Linehan was interviewed at length by Darklight’s Derek O’Connor and here were some of the highlights of their convo:

* Linehan lived with his writing partner Arthur Matthews in London for four years – in a flat owned by Griff Rhys Jones who charged them minimal rent – and he maintains that Matthews is a very funny person to watch TV with. They used to watch TV for hours on end, something I’ve heard Mitchell and Webb do too. So TV can be educational!

* In their initial stand-up incarnations of Father Ted, Matthews used to play Ted. They cast the show basically by watching loads of comedy shows and programmes and picking comedians/actors from them.

* Ted really was their big chance – they’d already worked on an Alexei Sayle sitcom called Paris, which had bombed.

* Their producer Geoffrey Perkins was the man who picked the iconic musical intro out of two Divine Comedy songs. Linehan and Matthews wanted to go for a happy, jaunty tune.

* Linehan said he felt really bad about the erudite, classically-trained Frank Kelly (present last night) only having five words to say all the time, which is why they opened things up in series two with stuff like, “That would be an ecumenical matter”.

* He said they were only ever going to make the three series, even before Dermot Morgan’s untimely death forced the show to end. Wise move if you ask me – go before any shark jumping can occur!

* Re. Brass Eye, he said he thought Chris Morris had gone a bit far with the extreme approach he took to satirising the media response to paedophilia, with the result that it had turned people off. Interestingly, he said he hates it when comedy shows have the effect of making people change channel and maintained that even the most extreme topic can be made palatably funny. As an example, he brought up the cannibal episode of The I.T. Crowd. Which, he’s right, is absolutely hilarious even though it deals with Mosse possibly getting eaten by a Armin Meiwes-type.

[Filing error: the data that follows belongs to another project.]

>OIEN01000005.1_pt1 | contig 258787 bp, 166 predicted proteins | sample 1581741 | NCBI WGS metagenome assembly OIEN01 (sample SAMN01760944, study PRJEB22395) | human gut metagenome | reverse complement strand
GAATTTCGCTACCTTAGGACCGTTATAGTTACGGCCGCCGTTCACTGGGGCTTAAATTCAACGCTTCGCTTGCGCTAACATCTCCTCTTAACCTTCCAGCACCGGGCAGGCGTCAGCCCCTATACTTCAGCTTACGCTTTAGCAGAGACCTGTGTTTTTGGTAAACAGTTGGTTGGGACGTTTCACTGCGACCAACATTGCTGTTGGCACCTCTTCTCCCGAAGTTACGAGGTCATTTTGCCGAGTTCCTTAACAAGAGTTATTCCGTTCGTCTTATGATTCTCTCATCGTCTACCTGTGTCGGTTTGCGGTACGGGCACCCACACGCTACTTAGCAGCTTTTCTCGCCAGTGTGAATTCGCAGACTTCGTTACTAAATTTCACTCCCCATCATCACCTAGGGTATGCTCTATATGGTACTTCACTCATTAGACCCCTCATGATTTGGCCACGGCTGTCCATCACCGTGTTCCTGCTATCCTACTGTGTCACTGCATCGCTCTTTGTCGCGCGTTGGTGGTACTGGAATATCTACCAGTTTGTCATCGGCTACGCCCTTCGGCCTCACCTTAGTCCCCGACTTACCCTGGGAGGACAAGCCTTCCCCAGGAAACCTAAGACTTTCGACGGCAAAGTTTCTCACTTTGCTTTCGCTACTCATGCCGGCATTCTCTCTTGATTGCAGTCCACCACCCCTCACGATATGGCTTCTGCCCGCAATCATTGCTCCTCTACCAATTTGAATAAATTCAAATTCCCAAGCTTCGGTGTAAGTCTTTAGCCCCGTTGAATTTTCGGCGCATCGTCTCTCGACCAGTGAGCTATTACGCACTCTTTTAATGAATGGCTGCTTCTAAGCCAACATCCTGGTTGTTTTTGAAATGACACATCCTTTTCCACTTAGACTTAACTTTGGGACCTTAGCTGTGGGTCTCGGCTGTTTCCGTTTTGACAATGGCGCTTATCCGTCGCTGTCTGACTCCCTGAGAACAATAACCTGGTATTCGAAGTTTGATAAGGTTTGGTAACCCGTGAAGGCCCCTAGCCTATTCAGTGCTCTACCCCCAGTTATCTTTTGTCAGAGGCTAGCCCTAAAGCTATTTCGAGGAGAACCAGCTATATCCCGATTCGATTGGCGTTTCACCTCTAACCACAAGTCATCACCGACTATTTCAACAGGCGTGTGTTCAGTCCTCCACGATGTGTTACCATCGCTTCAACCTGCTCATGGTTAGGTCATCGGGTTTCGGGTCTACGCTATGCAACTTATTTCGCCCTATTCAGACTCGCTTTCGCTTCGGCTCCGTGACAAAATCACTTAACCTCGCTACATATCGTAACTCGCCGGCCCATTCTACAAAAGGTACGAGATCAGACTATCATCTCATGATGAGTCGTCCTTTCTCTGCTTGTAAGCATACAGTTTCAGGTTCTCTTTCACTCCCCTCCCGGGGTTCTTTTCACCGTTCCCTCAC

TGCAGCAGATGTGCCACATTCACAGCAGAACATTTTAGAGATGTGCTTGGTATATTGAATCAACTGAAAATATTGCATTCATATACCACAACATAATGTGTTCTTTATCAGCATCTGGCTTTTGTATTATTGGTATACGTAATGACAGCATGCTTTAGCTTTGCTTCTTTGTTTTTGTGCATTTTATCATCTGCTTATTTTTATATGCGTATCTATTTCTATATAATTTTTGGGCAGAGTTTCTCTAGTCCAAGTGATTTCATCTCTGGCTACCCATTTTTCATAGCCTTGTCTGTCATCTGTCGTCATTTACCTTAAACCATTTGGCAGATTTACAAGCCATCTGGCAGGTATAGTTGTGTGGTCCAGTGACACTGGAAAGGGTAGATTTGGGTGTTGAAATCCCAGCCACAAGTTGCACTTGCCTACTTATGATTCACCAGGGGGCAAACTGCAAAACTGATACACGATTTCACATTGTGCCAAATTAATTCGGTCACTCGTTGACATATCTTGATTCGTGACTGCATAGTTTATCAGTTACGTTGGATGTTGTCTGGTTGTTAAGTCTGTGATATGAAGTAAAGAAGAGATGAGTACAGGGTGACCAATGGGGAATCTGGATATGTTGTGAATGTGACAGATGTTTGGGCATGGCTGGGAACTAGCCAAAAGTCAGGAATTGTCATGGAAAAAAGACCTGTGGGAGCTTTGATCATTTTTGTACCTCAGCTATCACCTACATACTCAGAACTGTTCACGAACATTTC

* While he directs all the time now, he said he only does it out of necessity because he reckons other directors won’t see the scene the same way as him.

* Scriptwriting – Linehan says the first draft is basically just a series of notes for basing subsequent drafts on. He says he loves rewriting and refining scripts and will do so right up to shooting.

* Funnily enough, he’s tried writing films and finds it really hard! I’d have said what he does is pretty flipping hard so this was surprising to hear!

I’m sure I’m missing loads of great points he made, but overall Linehan just came across as a very humble, down to earth guy. He was very honest about stuff he’d done that hadn’t worked. After we’d seen a brilliant 12-minute clip from The I.T. Crowd, he pointed out a great joke he missed out on and said he kicks himself now while watching the episode! He wants people to laugh and is prepared to work very hard for their laughs.

Nice one, IFTA – and nice canapés by the way as well!

Wednesday, August 25, 2010

Do you have a niche? And what is it?

I’ve always wanted to be one of those Renaissance people. You know, the ones who can climb Everest, while simultaneously being CEO of a company and being a top photographer. Screenwriting-wise, I was no different. Of course I can write a thriller/family film/comedy/horror. Or maybe an action movie, if I ever had an idea…

Thing is, I’m not so sure about this Renaissance thing anymore. Is it a good idea to try to excel at many things, or even at many things within a field? Or does this dilute your efforts? Should you concentrate on the thing that comes naturally to you?

I’ve been thinking about this recently because it dawned on me why I was having such trouble writing a horror. Actually, rewriting it for the millionth time. And it struck me: I don’t primarily watch horror movies. I’ll watch one if it’s on TV, but I won’t usually buy a ticket for one – unless Sam Raimi’s directing it. I do watch thrillers, though. And action adventures, and comedies – and they’re the scripts I really enjoy watching too. Fact is, my horror film is mainly a comedy with some horrifying bits in it.